## Introduction: Drawing Super Circles

Everyone knows how to draw a circle or a square. An oval is just an elongated circle just as a rectangle is an elongated square. A diamond is also straightforward to draw. These shapes, along with many others are tied together in what I call the theory of super circles. This Instructable will show just how to do it.

## Step 1: X Radius, Y Radius, and Poly Order

A super circle is defined by its parmeters; X radius, Y radius, and Polynomial order. Don't let the name scare you, the Poly Order is a number that tells you how puffy the circle is.

To start. go to PolyDraw and set the **# of Polys **window to "**1**". You will get a screen with a single poly with; an **X Radius of 4, a Y Radius of 4, and a Poly Order of 2**" . Click **Draw** and you will get a PDF with a circle have a diameter of 8" (4" radius).

Now change the **Y Radius value to 5** and hit draw. You now have a oval.

Change the **Poly Order to 1** the new PDF will have a diamond.

Change the **Poly Order to 100** and you will get something really close to a rectangle. (the Poly Order would have to be infinite for an actual rectangle.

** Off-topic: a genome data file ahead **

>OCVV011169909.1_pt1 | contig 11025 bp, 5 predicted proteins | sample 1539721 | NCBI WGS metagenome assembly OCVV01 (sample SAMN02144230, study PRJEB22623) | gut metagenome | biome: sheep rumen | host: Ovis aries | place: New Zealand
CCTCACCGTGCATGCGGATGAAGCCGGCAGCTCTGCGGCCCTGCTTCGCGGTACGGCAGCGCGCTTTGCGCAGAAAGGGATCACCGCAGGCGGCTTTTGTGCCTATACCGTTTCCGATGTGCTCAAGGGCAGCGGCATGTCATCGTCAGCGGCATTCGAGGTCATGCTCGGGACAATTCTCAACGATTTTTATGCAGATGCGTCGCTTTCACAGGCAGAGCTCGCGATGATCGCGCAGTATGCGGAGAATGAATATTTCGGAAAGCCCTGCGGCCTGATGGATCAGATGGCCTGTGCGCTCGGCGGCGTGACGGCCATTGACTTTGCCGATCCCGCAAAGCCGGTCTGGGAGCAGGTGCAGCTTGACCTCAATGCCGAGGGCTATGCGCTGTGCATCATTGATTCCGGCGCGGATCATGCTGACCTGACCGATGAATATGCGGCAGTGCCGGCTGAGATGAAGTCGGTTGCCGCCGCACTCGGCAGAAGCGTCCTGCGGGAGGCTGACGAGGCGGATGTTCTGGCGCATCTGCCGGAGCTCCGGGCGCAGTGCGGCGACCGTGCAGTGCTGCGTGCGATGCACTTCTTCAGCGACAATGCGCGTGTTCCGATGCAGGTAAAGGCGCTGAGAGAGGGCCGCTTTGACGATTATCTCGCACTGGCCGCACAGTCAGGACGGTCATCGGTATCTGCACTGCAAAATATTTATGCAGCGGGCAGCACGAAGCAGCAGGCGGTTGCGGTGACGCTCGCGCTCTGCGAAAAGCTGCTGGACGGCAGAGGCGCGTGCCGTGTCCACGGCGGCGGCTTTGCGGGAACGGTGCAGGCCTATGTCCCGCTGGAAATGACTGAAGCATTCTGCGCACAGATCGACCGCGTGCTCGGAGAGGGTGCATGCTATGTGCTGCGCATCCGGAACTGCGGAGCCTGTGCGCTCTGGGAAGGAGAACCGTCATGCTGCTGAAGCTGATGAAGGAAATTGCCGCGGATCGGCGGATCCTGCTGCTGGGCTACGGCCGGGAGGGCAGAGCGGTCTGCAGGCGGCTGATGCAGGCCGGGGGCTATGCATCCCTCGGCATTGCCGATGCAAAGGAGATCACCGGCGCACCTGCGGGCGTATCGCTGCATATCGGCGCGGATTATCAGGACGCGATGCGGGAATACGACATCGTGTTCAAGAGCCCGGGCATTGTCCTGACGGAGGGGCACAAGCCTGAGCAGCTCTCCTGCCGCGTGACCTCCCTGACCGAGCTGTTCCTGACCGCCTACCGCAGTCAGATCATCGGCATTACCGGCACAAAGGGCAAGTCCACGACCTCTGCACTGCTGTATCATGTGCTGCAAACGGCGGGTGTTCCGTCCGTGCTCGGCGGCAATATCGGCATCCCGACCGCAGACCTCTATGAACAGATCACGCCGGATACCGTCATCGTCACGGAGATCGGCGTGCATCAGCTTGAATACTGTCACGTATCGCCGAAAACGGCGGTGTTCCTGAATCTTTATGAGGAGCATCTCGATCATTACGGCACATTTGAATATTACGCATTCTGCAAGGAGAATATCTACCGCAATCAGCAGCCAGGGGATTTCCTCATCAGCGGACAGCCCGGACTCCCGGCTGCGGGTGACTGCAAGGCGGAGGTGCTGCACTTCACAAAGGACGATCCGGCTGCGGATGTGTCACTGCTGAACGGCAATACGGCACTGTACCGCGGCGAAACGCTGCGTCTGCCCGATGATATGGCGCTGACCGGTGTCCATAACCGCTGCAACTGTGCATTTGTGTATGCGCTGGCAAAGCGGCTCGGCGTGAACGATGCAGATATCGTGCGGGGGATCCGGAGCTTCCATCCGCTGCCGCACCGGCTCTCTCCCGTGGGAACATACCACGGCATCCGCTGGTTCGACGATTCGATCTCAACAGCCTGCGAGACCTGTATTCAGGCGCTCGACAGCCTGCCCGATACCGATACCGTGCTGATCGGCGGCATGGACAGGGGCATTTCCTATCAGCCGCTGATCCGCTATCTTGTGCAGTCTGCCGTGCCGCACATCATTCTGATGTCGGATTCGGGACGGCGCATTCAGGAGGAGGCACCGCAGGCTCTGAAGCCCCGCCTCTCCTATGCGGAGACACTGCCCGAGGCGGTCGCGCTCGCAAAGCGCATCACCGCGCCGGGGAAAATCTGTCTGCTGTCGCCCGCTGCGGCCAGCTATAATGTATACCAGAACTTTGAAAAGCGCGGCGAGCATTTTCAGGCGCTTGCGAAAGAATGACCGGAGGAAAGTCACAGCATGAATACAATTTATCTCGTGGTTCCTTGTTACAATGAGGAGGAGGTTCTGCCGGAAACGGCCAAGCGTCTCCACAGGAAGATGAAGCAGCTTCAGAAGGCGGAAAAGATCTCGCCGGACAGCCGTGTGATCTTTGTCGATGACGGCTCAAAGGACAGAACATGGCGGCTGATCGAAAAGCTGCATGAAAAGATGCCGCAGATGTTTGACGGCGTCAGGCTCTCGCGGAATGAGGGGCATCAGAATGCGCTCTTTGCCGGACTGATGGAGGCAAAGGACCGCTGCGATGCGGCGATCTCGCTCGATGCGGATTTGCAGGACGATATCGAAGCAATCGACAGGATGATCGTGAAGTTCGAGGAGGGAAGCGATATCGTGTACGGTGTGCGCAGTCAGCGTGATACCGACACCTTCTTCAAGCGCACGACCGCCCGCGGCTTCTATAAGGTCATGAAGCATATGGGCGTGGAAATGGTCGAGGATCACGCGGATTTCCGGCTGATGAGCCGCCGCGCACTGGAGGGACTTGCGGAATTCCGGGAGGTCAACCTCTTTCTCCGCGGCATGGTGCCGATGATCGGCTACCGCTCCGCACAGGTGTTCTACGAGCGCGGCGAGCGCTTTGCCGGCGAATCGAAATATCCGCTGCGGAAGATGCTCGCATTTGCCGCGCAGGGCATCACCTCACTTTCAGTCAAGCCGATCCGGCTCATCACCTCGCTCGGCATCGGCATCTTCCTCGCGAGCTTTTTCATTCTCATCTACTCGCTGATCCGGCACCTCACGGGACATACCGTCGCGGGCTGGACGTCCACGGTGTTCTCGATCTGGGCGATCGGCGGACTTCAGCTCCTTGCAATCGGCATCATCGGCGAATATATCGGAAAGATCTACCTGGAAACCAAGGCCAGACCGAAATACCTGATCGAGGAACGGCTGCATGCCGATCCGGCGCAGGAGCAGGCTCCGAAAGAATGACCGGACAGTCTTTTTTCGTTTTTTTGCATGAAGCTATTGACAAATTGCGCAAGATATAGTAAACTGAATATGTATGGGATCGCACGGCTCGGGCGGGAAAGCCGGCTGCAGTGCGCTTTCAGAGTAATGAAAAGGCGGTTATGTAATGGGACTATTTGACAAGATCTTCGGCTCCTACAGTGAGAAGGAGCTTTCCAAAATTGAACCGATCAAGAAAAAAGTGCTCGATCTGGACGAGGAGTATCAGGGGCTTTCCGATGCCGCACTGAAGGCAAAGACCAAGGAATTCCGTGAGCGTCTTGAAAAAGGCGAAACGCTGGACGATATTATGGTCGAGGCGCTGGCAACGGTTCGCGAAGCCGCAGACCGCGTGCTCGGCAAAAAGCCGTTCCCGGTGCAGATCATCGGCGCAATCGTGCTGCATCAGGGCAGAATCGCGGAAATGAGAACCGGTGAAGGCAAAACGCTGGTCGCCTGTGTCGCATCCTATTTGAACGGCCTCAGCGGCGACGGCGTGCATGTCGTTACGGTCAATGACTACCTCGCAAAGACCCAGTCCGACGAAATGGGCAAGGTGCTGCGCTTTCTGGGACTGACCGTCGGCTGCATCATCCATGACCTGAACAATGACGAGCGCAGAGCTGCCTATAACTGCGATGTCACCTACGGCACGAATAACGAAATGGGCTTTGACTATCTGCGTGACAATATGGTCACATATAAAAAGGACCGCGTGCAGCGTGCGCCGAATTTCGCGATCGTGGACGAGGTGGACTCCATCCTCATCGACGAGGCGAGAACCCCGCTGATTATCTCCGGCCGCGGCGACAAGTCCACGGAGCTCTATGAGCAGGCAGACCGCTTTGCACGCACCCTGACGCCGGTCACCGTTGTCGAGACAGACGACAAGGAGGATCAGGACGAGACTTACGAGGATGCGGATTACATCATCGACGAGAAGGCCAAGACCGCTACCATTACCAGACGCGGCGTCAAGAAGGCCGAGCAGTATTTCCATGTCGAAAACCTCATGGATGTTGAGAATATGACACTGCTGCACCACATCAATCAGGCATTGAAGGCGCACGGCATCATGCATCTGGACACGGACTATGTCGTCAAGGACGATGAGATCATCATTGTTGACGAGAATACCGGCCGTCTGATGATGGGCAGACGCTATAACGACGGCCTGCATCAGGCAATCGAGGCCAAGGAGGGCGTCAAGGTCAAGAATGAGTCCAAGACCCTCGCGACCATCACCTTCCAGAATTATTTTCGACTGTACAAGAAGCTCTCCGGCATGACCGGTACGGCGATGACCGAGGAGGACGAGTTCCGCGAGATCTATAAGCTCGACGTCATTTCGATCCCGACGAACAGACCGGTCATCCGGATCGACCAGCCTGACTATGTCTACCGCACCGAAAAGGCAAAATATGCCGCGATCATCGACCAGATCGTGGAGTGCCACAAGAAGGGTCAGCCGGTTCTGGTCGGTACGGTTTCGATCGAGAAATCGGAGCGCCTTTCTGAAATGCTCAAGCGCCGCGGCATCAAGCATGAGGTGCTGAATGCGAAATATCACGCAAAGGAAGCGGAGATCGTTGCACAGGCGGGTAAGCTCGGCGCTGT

## Step 2: Draw a Specific Shaped Poly (Super Circle)

A Poly will have an X Radius, a Y Radius, and a D (diagonal) Radius. Unfortunately PloyDraw requires a Poly Order Value. The following program converts Poly Order to D radius or the reverse.

Suppose you want a Poly with an X radius of 4", a Y radius of 4", and a D radius of 4.25" . Enter these values into PolyAnalyze and solve for the Poly Order. In this case it is 2.424.

Enter these values into PolyDraw and you get a PDF of this Poly. Print it out and measure it to show it has a diagonal diameter of 8.5". Polys with a Poly Order around 2.3 to 2.6 have a very Asian feel to them. Less than 2.3 an it looks mostly like a circle. Above 2.6 and they have a squarish feel to them.

PolyDraw allows you to draw several Polys at a time. The photo at the start had 9.

You are now ready to draw super circles. There are also tutorials available that will help you learn to exploit more PolyDraw features.

The geometry and algebra at work here would be interesting to explore.

The website has a tutorial on PolyAnalyze that has some theory in in. One thing that came out of my studies is that radiians are meant to be the length of an arc normalized to a radius of one. This makes it proportional to degrees. This only works for circles. It should be defined as the percntage of the closed loop normalized to 2Pi. This allows a point to move at a equaldistant spped on the curve. To not confuse other I call these linear radians of ladians.

Right there are 2*Pi radians per 360 degrees. I wouldn't bother inventing mathematical terms. Mathematics is a highly defined subject, with terms that are universally accepted and understood for centuries, even millennia. "Ladians" is sort of funny though!